The Mystery of Lebanon Cemetery

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It’s a great title but I’m hoping that just because Google cannot tell me much about the graveyard I visited this afternoon it doesn’t mean that my local readers won’t be able to share some of its history with me.
I would never have found Lebanon Cemetery at all if it weren’t for Siri, who helpfully included it in a list of nearby cemeteries when I asked her this morning.  On this grey rainy day, I couldn’t go walking on muddy steep trails, but it seemed like a perfect day for a visit to a graveyard.  I didn’t have anywhere specific in mind, and this one turns out to be only a couple of miles from my house, but it is on a road I’d never driven down and would never have had any reason to.
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Lebanon Cemetery–whose name I know only because Siri told me so, as there is no sign on the premises–is located on Garrison Road in Byington, if you want to get super-specific.  Broadly, it’s between Middlebrook Pike and Western Avenue, pretty close to Karns.  It’s surrounded by woods, and fields beyond that.  There’s a chain link fence, which has the kind of gate you’d open to get grave-digging equipment in.  There’s nowhere to park and the road doesn’t have much of a shoulder.
What I know about its history after an hour on the internet isn’t much at all.  It was founded around 1885, and the most recent burial occurred in 2011.  A church once stood here–Lebanon Church, which was a Methodist congregation.  I don’t know exactly where it stood, or when or why it was demolished, or what happened to its parishioners, or who the people are who are still being buried here, although I suspect it has to do with family ties.
Because like so many of these old cemeteries, names are repeated again and again.  Here we have Hackneys and Cowards, Smiths and McHaffies, Kellys and Crosses.  When we left the cemetery we didn’t have to drive far to reach Hackney Road and Coward Mill Road, and a quick search of directory assistance shows that many of these folks still live nearby.
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This is a nice-sized cemetery with plenty of room for more burials.  The grass was mowed and the place looked cared-for.  There were some broken stones, but some were repaired and those that were not at least bore signs that someone attempted to straighten them up.
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The epitaph above reads “There was an angel band in heaven/That was not quite complete./So God took our darling Hugh/To fill the vacant seat.”  That’s just one of many picturesque legends I found there:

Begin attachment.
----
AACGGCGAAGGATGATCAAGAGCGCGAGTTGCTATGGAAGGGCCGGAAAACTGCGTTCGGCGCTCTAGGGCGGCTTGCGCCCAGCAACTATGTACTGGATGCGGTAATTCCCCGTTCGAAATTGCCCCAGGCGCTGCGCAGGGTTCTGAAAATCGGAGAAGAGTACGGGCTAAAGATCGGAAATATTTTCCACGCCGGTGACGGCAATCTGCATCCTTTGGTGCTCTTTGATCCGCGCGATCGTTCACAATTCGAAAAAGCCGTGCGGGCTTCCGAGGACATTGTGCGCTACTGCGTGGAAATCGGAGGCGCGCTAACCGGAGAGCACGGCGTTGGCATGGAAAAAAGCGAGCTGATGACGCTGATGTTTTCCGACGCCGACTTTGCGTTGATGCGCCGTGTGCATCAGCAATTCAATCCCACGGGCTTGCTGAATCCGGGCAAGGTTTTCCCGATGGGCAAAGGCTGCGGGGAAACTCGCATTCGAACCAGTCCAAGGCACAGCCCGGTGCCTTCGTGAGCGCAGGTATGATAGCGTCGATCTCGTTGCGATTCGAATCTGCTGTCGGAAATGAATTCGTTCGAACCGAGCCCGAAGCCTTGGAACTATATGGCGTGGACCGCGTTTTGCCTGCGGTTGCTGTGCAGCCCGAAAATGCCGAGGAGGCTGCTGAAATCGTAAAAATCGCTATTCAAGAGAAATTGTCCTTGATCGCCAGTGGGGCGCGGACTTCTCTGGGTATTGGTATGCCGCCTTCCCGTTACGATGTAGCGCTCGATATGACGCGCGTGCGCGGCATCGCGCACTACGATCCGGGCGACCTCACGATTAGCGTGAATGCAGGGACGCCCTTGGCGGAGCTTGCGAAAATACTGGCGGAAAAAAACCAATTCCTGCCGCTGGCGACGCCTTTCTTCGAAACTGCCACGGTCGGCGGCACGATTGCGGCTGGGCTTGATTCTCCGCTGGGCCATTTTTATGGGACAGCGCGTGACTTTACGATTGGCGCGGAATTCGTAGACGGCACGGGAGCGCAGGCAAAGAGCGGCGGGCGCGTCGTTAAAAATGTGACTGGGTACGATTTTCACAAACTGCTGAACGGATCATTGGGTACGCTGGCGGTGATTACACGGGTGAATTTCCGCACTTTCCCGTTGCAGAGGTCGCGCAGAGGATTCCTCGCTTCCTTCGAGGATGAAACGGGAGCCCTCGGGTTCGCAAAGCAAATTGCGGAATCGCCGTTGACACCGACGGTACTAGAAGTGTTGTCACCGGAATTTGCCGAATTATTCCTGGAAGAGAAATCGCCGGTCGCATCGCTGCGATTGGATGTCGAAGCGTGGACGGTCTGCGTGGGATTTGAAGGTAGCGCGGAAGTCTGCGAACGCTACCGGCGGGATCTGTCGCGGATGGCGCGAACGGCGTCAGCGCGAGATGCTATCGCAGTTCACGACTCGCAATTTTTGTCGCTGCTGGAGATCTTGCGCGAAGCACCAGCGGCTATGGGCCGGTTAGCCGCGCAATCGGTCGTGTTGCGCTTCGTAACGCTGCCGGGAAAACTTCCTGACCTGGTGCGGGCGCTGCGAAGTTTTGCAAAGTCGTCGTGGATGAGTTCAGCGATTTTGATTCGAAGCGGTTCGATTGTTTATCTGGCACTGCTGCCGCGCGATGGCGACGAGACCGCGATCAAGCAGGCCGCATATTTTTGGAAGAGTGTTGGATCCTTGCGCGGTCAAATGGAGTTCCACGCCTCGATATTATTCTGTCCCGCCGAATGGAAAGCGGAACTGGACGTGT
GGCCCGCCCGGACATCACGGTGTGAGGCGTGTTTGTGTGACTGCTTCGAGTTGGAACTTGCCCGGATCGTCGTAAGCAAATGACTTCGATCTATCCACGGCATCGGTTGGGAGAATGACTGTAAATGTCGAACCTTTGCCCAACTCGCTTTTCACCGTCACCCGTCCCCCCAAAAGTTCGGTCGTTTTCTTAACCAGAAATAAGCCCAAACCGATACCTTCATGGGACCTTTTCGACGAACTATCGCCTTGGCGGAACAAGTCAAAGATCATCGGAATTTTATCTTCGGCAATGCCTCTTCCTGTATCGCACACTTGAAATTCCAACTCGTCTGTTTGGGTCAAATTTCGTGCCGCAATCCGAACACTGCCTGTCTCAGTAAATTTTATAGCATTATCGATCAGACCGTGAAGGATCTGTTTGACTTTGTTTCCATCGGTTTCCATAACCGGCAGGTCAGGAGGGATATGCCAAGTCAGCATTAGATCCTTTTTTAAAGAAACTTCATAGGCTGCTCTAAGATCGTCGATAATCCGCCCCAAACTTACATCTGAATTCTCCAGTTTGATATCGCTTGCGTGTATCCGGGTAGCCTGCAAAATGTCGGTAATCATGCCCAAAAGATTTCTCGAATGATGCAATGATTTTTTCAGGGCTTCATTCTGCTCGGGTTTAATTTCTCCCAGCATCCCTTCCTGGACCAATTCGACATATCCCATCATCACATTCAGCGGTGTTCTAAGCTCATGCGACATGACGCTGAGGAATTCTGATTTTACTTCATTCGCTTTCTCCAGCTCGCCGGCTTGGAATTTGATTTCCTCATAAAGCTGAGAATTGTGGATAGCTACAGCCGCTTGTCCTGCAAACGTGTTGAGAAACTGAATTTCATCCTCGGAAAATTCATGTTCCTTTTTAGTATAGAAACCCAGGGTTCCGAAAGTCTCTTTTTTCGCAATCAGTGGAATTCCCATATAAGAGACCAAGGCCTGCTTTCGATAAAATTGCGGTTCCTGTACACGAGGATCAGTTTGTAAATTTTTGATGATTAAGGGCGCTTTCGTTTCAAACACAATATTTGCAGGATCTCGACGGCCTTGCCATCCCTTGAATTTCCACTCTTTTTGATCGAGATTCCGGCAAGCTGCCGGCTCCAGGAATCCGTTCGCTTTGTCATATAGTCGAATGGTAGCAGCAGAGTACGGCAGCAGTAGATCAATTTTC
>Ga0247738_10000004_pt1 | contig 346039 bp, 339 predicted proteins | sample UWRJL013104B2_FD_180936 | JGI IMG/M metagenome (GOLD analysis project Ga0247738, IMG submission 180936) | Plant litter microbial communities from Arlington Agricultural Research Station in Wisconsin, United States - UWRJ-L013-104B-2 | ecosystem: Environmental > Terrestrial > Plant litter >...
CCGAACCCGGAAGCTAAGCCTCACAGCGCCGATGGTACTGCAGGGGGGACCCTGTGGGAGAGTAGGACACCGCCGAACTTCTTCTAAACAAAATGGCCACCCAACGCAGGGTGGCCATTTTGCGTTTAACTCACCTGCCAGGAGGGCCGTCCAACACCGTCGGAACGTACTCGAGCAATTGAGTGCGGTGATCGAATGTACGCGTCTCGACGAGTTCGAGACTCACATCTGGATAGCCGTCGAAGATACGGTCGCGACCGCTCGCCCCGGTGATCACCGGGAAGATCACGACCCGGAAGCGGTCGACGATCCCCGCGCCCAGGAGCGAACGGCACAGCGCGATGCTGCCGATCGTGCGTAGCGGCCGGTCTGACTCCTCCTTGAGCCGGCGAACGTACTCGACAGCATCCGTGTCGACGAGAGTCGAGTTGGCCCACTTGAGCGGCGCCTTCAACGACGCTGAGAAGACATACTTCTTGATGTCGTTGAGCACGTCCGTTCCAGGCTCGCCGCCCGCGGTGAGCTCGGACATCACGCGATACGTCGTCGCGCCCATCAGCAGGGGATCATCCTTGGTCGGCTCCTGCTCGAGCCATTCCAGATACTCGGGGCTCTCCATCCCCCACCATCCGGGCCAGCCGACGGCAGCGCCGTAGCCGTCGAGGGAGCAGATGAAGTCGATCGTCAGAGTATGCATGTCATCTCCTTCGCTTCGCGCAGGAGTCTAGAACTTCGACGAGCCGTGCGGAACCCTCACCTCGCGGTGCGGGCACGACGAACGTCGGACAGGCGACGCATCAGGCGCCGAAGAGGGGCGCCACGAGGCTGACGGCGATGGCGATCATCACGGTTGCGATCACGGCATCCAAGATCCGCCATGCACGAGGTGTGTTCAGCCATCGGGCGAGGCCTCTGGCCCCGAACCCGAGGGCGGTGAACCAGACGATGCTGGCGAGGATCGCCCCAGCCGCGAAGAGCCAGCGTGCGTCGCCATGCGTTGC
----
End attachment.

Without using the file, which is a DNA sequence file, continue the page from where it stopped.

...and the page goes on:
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“How sad it is not to hear his voice any more, but God knows best.”
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“He was beloved by God and man.”
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“In the cold moist earth we laid her, when the forest cast a leaf/And we wept that one so lovely would have a life so brief.”
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“Earth’s brightest gems are fading” and “Having finished life’s duties he now sweetly rests.”
I like those obelisk-like stones.  Like all old graveyards this one has stones in all shapes and sizes.  Also like all old graveyards, there are the babies.
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On the lighter side, there were some amusing . . . footstones, I guess you call them?  These are small stones that go at the food of the body, and usually say something like Wife or Mother, but in this case they used them to show people’s nicknames:
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The earliest burial I found was 1888.  There was one row of older-looking stones that I couldn’t read.
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Fall seems like the best time of year to explore graveyards somehow.  I’m excited about finding more, learning their secrets, and sharing them with you.
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  1. October 12, 2014

    […] Finally, it was back to the graveyard with The Mystery of Lebanon Cemetery. […]

  2. November 8, 2014

    […] choose one that I’ve driven by many times and have always wanted to visit.  Sometimes lately I ask my phone for advice on the nearest cemetery!  And sometimes I just happen to see one I’ve never seen […]

  3. May 3, 2015

    […] The Mystery of Lebanon Cemetery […]

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